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On the Catalyst with Shayle Kann podcast this week:
Concrete is an incredible material. It’s essentially pourable rock, and we use it in almost every part of the built world. We also use more of it than any other manufactured material in the world — about 3 tons per person annually.
And the secret ingredient in all this concrete? Cement. Think of it as the glue that binds the crushed rocks in concrete together.
But here’s the problem. Making cement emits lots of carbon. The cement industry alone produces 8% of global CO2 emissions.
Why? First, the process happens at 1,500 degrees Celsius, a temperature so hot that companies often burn coal to reach it. Second, the chemical reaction used to produce cement releases carbon dioxide.
So what are the solutions?
In this episode, Shayle talks to Leah Ellis, co-founder and CEO of Sublime Systems, a startup that has developed a novel way to produce cement at room temperature without releasing carbon dioxide. Shayle’s venture capital firm Energy Impact Partners is an investor in Sublime.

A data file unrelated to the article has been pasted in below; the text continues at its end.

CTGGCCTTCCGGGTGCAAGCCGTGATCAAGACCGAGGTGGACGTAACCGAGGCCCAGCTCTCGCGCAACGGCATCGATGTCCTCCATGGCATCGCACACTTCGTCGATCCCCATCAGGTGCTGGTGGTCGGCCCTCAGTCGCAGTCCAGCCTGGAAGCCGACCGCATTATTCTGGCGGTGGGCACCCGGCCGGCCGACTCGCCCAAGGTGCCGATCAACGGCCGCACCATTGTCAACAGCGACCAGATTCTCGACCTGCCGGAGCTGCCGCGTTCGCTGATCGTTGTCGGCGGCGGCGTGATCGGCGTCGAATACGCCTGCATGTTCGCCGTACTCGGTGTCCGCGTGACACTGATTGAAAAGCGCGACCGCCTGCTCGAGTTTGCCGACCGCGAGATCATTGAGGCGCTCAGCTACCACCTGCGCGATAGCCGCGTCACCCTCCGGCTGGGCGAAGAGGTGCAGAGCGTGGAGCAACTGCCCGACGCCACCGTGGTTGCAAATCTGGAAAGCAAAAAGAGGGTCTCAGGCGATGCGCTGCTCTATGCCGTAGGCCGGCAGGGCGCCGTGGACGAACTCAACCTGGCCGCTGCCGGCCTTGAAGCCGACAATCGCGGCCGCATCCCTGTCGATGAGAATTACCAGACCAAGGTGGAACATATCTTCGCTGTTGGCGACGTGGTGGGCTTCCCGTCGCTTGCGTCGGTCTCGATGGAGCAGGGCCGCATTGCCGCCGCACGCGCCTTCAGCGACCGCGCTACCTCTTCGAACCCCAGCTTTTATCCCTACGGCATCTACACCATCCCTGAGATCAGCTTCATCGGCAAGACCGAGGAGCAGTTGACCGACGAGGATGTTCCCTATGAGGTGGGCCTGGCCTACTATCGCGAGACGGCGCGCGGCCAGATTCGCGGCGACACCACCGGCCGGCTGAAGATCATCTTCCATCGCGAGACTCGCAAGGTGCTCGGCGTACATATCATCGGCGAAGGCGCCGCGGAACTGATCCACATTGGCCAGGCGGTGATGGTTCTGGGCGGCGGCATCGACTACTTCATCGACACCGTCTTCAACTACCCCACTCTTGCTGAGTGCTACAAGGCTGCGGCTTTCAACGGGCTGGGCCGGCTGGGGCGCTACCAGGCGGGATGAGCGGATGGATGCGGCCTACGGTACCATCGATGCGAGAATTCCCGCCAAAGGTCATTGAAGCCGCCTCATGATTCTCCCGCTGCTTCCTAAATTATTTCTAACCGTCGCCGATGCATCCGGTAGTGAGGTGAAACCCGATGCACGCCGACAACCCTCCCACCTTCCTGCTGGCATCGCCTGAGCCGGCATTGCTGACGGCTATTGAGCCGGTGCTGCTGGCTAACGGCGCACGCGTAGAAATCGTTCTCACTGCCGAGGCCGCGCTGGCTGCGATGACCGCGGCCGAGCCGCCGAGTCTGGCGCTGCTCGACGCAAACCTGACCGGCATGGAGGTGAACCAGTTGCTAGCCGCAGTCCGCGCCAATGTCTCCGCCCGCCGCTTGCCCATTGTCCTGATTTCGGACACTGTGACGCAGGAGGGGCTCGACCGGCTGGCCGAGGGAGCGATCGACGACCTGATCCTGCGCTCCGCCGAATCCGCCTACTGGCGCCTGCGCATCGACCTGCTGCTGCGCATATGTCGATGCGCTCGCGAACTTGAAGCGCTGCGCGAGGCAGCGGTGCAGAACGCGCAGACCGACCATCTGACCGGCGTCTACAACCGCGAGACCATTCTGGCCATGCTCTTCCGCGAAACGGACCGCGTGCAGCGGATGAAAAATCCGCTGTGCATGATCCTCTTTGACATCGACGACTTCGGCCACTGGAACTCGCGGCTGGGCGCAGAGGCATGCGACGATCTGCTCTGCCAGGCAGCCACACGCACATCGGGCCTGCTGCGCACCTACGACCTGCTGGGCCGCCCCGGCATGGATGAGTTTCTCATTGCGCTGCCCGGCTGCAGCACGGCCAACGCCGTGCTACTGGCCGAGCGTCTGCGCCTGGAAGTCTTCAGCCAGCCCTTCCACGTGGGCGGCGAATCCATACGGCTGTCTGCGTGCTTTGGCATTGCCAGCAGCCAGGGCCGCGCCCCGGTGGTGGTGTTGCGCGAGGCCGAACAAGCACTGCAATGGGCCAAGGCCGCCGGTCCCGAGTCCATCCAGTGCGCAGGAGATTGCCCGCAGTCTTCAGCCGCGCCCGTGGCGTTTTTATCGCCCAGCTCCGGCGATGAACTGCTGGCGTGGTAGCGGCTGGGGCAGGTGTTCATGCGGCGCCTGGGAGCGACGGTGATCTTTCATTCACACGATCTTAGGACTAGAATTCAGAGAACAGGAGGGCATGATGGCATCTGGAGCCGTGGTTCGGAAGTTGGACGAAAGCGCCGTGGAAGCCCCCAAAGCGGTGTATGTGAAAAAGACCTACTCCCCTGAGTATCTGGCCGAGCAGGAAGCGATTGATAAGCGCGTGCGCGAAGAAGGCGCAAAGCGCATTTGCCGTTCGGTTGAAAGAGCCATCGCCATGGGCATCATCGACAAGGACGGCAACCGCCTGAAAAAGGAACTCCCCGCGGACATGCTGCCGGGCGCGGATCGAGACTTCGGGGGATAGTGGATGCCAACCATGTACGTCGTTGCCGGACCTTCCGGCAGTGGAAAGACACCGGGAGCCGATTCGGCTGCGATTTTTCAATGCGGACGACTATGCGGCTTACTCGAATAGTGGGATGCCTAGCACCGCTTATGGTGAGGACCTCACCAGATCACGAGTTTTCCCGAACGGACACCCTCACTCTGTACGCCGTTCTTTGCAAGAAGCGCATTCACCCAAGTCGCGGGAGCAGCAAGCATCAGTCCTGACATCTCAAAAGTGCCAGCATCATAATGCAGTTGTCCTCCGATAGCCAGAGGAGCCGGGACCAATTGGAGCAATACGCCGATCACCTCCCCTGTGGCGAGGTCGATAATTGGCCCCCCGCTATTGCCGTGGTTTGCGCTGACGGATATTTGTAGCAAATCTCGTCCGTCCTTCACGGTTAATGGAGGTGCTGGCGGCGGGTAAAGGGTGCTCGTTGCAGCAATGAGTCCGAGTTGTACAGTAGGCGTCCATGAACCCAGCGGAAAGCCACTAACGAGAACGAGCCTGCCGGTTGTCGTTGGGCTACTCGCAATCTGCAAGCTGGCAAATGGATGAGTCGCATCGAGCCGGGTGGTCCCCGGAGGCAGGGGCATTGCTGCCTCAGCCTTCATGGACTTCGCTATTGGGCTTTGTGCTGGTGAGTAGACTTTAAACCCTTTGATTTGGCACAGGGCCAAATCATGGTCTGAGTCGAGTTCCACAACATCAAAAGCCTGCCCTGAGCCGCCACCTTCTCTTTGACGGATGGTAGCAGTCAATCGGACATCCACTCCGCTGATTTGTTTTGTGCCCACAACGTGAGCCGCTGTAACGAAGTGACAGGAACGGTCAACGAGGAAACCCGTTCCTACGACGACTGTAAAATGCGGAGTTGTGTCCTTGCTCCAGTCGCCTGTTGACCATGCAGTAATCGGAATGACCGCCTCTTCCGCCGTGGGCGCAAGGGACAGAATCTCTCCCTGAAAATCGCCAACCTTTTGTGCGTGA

Shayle and Leah discuss:
- The key properties of cement and why we use so much of it.
- The chemistry of cement and why it releases carbon dioxide.
- Alternative chemistries to Portland cement, the most common and useful formulation.
- Ingredients you can add to the mix, known as “supplementary cementitious materials,” to offset some of the Portland cement required (such as fly ash from coal-fired power plants).
- Adopting performance-based standards that allow more flexibility in the materials used in cement.
- Replacing coal with electrification and alternative fuels in cement kilns.
- Post-combustion carbon capture for cement kilns.
- CarbonCure’s technique for injecting carbon dioxide into concrete to increase strength and reduce the amount of cement required.
- Sublime Systems’ electrochemical technique for manufacturing cement without carbon emissions.
- The New York Times: Making the concrete and steel we need doesn’t have to bake the planet
- Canary Media: Major construction firms team up to get the carbon out of concrete
- Bloomberg: Breakthroughs are helping even cement and steel go electric
- E&E News: Congress wagered on ‘low-carbon’ concrete. Will it pay off?
- Canary Media: Cement is terrible for the climate. California just passed a law to fix that
Catalyst is a co-production of Post Script Media and Canary Media.
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